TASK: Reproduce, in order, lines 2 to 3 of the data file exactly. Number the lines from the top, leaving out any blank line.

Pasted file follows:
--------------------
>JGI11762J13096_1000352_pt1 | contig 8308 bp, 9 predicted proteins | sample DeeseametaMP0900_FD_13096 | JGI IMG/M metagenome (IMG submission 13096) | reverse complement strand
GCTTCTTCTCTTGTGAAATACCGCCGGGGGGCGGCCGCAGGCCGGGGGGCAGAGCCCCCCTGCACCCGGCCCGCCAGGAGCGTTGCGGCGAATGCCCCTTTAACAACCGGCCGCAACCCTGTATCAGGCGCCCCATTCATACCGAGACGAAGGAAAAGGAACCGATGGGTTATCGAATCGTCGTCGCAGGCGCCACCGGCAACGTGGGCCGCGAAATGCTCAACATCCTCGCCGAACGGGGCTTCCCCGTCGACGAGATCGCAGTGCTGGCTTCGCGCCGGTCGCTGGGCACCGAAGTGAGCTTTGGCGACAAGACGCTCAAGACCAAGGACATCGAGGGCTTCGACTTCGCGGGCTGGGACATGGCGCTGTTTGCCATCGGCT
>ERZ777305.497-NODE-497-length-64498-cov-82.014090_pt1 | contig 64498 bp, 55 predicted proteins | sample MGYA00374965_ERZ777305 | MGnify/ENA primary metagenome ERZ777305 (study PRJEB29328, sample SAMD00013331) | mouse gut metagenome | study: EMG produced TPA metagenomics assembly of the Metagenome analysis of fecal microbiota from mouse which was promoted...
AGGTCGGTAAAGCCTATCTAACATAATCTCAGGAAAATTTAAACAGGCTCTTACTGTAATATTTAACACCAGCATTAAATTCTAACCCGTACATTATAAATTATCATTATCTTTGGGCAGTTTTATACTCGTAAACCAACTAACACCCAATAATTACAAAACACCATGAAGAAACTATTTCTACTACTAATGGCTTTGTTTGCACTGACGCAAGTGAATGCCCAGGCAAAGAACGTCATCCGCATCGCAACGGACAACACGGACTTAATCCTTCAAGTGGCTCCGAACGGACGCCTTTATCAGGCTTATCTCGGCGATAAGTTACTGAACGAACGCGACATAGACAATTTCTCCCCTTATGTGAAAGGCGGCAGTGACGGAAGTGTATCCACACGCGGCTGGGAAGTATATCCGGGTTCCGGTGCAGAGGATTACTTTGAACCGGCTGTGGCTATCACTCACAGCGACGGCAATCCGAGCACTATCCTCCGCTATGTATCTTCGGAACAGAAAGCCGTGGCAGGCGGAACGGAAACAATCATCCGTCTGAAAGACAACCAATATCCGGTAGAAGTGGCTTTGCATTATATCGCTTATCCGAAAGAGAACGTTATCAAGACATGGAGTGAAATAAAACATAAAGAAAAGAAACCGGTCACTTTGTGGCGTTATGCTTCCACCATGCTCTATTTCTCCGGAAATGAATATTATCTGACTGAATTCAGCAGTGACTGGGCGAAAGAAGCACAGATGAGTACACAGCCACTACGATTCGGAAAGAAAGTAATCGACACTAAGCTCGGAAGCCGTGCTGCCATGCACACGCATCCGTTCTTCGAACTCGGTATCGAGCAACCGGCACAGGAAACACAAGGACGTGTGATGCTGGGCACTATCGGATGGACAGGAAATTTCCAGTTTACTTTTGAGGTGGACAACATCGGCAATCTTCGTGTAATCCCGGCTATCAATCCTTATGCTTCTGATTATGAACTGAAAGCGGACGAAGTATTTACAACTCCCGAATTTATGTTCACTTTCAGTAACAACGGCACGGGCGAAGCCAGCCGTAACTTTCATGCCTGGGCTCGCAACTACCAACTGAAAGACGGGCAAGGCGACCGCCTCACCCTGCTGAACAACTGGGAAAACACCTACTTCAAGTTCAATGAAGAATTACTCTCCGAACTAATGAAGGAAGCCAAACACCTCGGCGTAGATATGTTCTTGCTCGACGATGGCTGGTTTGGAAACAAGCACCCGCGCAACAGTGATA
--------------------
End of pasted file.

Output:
GCTTCTTCTCTTGTGAAATACCGCCGGGGGGCGGCCGCAGGCCGGGGGGCAGAGCCCCCCTGCACCCGGCCCGCCAGGAGCGTTGCGGCGAATGCCCCTTTAACAACCGGCCGCAACCCTGTATCAGGCGCCCCATTCATACCGAGACGAAGGAAAAGGAACCGATGGGTTATCGAATCGTCGTCGCAGGCGCCACCGGCAACGTGGGCCGCGAAATGCTCAACATCCTCGCCGAACGGGGCTTCCCCGTCGACGAGATCGCAGTGCTGGCTTCGCGCCGGTCGCTGGGCACCGAAGTGAGCTTTGGCGACAAGACGCTCAAGACCAAGGACATCGAGGGCTTCGACTTCGCGGGCTGGGACATGGCGCTGTTTGCCATCGGCT
>ERZ777305.497-NODE-497-length-64498-cov-82.014090_pt1 | contig 64498 bp, 55 predicted proteins | sample MGYA00374965_ERZ777305 | MGnify/ENA primary metagenome ERZ777305 (study PRJEB29328, sample SAMD00013331) | mouse gut metagenome | study: EMG produced TPA metagenomics assembly of the Metagenome analysis of fecal microbiota from mouse which was promoted...